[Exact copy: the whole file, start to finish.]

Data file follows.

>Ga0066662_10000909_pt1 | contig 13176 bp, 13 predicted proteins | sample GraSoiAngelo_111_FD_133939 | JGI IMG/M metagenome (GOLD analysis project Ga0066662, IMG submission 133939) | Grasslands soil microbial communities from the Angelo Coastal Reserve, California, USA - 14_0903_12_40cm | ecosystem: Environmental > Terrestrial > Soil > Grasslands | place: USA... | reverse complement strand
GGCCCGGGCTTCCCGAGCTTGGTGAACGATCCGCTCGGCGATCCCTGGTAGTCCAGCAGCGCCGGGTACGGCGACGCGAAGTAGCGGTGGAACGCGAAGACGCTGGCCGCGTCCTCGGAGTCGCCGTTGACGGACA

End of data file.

>Ga0066662_10000909_pt1 | contig 13176 bp, 13 predicted proteins | sample GraSoiAngelo_111_FD_133939 | JGI IMG/M metagenome (GOLD analysis project Ga0066662, IMG submission 133939) | Grasslands soil microbial communities from the Angelo Coastal Reserve, California, USA - 14_0903_12_40cm | ecosystem: Environmental > Terrestrial > Soil > Grasslands | place: USA... | reverse complement strand
GGCCCGGGCTTCCCGAGCTTGGTGAACGATCCGCTCGGCGATCCCTGGTAGTCCAGCAGCGCCGGGTACGGCGACGCGAAGTAGCGGTGGAACGCGAAGACGCTGGCCGCGTCCTCGGAGTCGCCGTTGACGGACA